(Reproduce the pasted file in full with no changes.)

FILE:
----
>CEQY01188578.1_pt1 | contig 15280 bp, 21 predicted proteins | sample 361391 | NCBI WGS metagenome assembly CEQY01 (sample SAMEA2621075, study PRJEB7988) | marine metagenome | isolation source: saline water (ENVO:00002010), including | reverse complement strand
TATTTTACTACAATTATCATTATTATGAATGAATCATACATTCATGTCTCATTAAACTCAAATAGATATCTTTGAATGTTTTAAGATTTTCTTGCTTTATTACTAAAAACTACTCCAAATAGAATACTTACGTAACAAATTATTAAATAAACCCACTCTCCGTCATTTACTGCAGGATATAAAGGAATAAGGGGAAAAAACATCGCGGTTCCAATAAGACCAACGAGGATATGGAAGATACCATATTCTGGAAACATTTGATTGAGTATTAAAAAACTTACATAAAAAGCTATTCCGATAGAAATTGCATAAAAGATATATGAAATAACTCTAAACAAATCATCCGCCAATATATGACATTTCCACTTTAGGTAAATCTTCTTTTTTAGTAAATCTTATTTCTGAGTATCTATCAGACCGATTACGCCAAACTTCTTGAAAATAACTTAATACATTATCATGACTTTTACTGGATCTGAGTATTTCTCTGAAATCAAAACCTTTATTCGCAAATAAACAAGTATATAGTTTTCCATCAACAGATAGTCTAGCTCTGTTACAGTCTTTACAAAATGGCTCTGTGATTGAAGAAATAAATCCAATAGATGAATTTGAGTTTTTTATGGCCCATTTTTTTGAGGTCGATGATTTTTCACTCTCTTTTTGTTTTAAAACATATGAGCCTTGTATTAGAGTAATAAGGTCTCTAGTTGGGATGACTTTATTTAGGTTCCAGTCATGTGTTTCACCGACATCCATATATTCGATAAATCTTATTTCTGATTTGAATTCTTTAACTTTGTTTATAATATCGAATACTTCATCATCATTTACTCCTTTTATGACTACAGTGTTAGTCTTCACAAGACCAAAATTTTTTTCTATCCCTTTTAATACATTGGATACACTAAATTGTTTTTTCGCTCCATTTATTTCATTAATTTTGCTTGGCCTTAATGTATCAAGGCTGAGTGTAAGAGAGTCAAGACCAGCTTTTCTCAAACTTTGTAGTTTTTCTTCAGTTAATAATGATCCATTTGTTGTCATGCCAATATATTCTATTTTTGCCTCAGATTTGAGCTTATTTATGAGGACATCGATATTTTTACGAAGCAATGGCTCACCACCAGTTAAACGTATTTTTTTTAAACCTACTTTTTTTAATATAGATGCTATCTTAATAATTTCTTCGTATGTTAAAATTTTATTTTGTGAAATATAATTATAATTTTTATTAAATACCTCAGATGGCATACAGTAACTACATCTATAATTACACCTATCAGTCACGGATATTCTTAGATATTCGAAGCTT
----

>CEQY01188578.1_pt1 | contig 15280 bp, 21 predicted proteins | sample 361391 | NCBI WGS metagenome assembly CEQY01 (sample SAMEA2621075, study PRJEB7988) | marine metagenome | isolation source: saline water (ENVO:00002010), including | reverse complement strand
TATTTTACTACAATTATCATTATTATGAATGAATCATACATTCATGTCTCATTAAACTCAAATAGATATCTTTGAATGTTTTAAGATTTTCTTGCTTTATTACTAAAAACTACTCCAAATAGAATACTTACGTAACAAATTATTAAATAAACCCACTCTCCGTCATTTACTGCAGGATATAAAGGAATAAGGGGAAAAAACATCGCGGTTCCAATAAGACCAACGAGGATATGGAAGATACCATATTCTGGAAACATTTGATTGAGTATTAAAAAACTTACATAAAAAGCTATTCCGATAGAAATTGCATAAAAGATATATGAAATAACTCTAAACAAATCATCCGCCAATATATGACATTTCCACTTTAGGTAAATCTTCTTTTTTAGTAAATCTTATTTCTGAGTATCTATCAGACCGATTACGCCAAACTTCTTGAAAATAACTTAATACATTATCATGACTTTTACTGGATCTGAGTATTTCTCTGAAATCAAAACCTTTATTCGCAAATAAACAAGTATATAGTTTTCCATCAACAGATAGTCTAGCTCTGTTACAGTCTTTACAAAATGGCTCTGTGATTGAAGAAATAAATCCAATAGATGAATTTGAGTTTTTTATGGCCCATTTTTTTGAGGTCGATGATTTTTCACTCTCTTTTTGTTTTAAAACATATGAGCCTTGTATTAGAGTAATAAGGTCTCTAGTTGGGATGACTTTATTTAGGTTCCAGTCATGTGTTTCACCGACATCCATATATTCGATAAATCTTATTTCTGATTTGAATTCTTTAACTTTGTTTATAATATCGAATACTTCATCATCATTTACTCCTTTTATGACTACAGTGTTAGTCTTCACAAGACCAAAATTTTTTTCTATCCCTTTTAATACATTGGATACACTAAATTGTTTTTTCGCTCCATTTATTTCATTAATTTTGCTTGGCCTTAATGTATCAAGGCTGAGTGTAAGAGAGTCAAGACCAGCTTTTCTCAAACTTTGTAGTTTTTCTTCAGTTAATAATGATCCATTTGTTGTCATGCCAATATATTCTATTTTTGCCTCAGATTTGAGCTTATTTATGAGGACATCGATATTTTTACGAAGCAATGGCTCACCACCAGTTAAACGTATTTTTTTTAAACCTACTTTTTTTAATATAGATGCTATCTTAATAATTTCTTCGTATGTTAAAATTTTATTTTGTGAAATATAATTATAATTTTTATTAAATACCTCAGATGGCATACAGTAACTACATCTATAATTACACCTATCAGTCACGGATATTCTTAGATATTCGAAGCTT